He noted that the general rule of thumb within the industry suggests that districts consider building new when renovation costs exceed two-thirds of the cost of new construction.
In addition to identifying areas of need and concern within the school, Fanning Howey also categorized them according to whether they were “critical,” a district “priority,” or could be “deferred.”
The purpose was to allow the district to consider approaching the work in phases if it chose.
Critical needs were identified as “life safety, code compliance, technology [and] security.”
Priority items were listed as “infrastructure, maintenance, roofs, envelope.”
And aspects that might be deferred are “finishes, furnishing, fixtures.”
Breaking down the costs for a phased approach, Fanning Howey estimated the critical cost for the high/middle school at $5,899,193 and $2,384,388 at Mills Lawn, for a total critical repair price tag of $8,283,581.
The costs for priority items come to $9,764,642 at the high/middle school and $6,337,551 at Mills Lawn, for a total of $16,102,193.
And deferred item costs would be $4,134,525 at the high/middle school and $3,062,859 at Mills Lawn, for a total of $7,197,384.
The overall total using this phased approach would be $31,583,158, according to Fanning Howey’s calculations.
Task force and board members responded to the numbers with questions which were compiled by task force facilitator Mel Marsh and answered by Wiford.
• Is “the shoebox” considered critical?
• What is the expected lifetime of renovation?
The same as a new building.
• Is there a rule of thumb concerning the cost of ongoing maintenance?
Fanning Howey could develop something.
• Should we consider the energy inefficiency of the buildings and the payback of potential energy savings?
• What is the suggested timing of the phases?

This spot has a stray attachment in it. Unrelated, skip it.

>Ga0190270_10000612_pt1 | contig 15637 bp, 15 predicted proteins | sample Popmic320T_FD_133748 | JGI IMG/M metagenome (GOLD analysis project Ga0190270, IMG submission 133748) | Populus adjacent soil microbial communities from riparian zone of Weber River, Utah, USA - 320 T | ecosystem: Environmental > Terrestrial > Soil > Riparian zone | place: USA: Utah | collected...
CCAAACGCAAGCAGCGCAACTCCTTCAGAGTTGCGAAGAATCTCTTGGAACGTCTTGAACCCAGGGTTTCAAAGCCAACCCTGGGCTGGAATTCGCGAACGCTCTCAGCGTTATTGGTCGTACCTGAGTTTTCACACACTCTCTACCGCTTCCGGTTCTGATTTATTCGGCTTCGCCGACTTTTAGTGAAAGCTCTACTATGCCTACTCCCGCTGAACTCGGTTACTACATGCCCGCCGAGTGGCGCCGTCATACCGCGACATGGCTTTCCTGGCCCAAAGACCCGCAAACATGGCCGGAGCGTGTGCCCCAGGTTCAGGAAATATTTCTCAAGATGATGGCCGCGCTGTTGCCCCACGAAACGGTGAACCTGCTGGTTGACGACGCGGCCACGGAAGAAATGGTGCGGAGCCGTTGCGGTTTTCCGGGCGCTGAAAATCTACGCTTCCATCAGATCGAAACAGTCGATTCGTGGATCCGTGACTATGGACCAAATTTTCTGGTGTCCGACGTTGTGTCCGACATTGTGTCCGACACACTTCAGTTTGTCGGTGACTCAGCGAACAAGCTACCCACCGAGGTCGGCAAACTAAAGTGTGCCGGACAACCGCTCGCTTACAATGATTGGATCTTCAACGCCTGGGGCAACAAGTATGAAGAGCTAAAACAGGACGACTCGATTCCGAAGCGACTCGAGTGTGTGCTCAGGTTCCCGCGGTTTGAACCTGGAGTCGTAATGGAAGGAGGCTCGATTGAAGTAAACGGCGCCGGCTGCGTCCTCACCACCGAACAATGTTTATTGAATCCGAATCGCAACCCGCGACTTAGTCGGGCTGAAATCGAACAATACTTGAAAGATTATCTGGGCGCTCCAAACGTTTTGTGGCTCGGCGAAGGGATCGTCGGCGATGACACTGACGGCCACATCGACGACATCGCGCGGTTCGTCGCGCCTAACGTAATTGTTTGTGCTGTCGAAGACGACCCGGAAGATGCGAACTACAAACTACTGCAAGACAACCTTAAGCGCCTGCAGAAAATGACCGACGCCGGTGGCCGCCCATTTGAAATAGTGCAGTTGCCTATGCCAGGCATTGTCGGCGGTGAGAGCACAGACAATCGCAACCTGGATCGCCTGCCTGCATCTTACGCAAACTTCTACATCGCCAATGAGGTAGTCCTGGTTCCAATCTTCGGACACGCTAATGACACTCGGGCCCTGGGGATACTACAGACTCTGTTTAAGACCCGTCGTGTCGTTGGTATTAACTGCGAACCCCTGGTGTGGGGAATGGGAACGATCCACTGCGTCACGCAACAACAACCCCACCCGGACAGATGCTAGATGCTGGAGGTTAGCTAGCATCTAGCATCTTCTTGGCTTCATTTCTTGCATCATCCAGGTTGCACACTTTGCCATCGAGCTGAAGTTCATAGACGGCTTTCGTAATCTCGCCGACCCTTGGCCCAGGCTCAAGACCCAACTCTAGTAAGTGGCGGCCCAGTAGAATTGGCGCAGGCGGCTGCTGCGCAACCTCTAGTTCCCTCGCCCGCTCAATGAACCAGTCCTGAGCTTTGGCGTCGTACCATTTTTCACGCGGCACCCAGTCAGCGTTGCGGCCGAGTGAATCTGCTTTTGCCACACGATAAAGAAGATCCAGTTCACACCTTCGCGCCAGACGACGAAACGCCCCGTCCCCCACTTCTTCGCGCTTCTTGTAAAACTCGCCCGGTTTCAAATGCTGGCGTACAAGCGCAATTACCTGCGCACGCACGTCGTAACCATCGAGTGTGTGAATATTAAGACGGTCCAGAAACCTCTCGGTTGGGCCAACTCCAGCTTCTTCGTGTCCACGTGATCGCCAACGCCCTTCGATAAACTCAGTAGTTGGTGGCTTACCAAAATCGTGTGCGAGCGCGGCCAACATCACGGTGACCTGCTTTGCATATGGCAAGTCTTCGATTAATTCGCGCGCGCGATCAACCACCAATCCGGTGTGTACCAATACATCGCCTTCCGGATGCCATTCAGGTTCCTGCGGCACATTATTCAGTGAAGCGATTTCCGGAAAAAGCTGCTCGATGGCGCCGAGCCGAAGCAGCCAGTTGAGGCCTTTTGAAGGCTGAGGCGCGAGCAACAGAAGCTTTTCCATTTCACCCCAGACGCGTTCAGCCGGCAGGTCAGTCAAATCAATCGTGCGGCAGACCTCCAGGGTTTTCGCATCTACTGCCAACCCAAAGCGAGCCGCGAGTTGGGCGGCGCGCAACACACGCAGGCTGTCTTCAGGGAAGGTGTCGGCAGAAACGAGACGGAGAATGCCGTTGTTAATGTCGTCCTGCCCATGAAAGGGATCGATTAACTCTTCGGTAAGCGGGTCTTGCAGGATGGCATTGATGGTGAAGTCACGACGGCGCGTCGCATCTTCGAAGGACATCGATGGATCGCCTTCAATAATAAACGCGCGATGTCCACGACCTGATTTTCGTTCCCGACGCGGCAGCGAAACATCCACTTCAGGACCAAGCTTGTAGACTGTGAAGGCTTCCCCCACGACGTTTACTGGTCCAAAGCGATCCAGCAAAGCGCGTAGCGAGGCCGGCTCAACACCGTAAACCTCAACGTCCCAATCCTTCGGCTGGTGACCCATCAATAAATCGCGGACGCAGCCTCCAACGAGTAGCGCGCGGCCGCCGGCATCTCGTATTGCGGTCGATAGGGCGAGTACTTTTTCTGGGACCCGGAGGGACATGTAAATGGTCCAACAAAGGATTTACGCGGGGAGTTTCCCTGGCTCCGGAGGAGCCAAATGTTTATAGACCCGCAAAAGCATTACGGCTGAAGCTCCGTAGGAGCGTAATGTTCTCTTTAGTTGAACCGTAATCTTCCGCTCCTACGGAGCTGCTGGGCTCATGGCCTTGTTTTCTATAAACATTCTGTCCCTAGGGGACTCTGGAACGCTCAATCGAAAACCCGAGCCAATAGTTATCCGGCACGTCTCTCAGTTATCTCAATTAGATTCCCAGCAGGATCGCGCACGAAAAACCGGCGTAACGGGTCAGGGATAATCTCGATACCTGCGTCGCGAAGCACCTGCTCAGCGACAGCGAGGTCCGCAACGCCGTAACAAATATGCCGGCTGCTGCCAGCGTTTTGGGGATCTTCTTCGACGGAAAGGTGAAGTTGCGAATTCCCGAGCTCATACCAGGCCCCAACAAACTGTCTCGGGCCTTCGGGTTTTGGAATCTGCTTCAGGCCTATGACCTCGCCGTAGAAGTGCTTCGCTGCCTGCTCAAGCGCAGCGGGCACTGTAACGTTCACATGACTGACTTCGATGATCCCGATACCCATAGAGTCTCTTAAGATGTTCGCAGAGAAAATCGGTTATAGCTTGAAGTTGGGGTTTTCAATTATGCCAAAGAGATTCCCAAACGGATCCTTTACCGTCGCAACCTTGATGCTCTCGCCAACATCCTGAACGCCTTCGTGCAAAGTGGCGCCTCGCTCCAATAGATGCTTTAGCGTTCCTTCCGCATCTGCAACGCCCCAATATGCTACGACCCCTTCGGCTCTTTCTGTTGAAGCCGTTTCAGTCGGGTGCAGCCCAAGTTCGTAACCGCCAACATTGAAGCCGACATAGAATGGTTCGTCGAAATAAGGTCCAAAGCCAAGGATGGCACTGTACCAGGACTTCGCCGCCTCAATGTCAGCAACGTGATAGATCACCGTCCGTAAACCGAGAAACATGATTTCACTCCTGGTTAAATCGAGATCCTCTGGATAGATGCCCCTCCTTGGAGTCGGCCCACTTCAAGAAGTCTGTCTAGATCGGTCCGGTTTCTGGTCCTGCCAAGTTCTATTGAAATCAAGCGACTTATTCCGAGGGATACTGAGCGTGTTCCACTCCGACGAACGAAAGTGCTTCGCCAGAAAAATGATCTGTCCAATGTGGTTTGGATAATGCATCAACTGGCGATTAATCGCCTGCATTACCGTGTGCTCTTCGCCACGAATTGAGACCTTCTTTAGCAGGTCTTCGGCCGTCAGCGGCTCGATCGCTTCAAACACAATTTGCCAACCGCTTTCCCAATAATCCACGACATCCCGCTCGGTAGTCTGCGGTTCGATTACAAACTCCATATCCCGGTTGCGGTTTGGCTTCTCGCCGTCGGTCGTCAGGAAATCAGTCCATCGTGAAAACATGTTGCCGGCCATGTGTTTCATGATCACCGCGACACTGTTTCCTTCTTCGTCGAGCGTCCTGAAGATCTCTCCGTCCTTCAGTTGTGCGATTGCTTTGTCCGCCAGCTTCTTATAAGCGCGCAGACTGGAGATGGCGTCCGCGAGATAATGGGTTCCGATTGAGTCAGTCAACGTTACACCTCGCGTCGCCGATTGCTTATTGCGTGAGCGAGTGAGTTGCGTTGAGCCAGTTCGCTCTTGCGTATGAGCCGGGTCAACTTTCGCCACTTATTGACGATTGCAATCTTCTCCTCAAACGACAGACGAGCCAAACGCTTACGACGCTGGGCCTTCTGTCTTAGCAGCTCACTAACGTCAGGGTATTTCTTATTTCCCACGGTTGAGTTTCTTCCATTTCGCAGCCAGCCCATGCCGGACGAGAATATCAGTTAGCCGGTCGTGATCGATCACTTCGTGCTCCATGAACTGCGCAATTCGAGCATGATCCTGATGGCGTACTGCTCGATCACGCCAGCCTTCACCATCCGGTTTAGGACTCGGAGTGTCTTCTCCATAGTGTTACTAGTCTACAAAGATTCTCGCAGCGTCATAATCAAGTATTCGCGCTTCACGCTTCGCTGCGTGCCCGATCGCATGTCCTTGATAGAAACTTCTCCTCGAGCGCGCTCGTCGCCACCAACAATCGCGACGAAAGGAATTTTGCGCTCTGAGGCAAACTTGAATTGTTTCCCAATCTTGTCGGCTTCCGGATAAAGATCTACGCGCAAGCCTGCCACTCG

Depends on how long you want to live with the problems. Critical proojects might need to be dealt with in the next one to three years.
• When should our maintenance costs cause us to consider a new build — like buying a new car when car repairs get too high?
A new building will solve a lot of problems that renovation will not address.
• Do we increase costs by phasing?
Probably yes. It might be higher costs at a later time, and you might end up doing something twice if you don’t plan well.
Taking into consideration the educational needs of the local school buildings adds another, but vital, dimension to the facilities conversation, Fanning Howey’s Steve Wilczynski said. But an improved learning environment is harder to quantify than tabulating renovation and/or construction costs.
Educational considerations include curricular needs, such as Project-based Learning, or PBL, group work, co-teaching and different learning modalities.
At the high/middle school, he suggested investing no renovation dollars in the “shoebox” and simply “consider demolition and a rebuild.”
That said, he noted that classrooms in the three-story classroom wing might be reconfigured, if the district wanted, as the floors have no load-bearing interior walls.
But from an observational standpoint, Wilczynski said that the building has an industrial feel, looks dated and is uninspiring.
“It does not portray the image” a school wants, he said.
He also pointed out that moving through the school is disjointed and convoluted, a problem that is difficult to address without major restructuring.
Additional areas of concern are the entrance, which he said was uninspiring and difficult to locate, and insufficient building security.
He also noted several classrooms with accessibility issues and inefficient arrangements.
Mills Lawn had similar issues — a long circulation path and disconnect between areas of the building, an unclear and poorly secured entrance, some inaccessible areas and a lack of space for individual and small group work.
In the school’s favor, he identified a strong sense of pride at Mills Lawn, and lauded the abundance of artwork, murals and creative work on display.
Addressing a variety of possible approaches for addressing areas of concern as “what ifs,” Wilczynski presented a series of options with their connected price tag. He also noted, however, that some of the ideas would not be possible in isolation, so that the total cost for certain projects would end up being higher than indicated.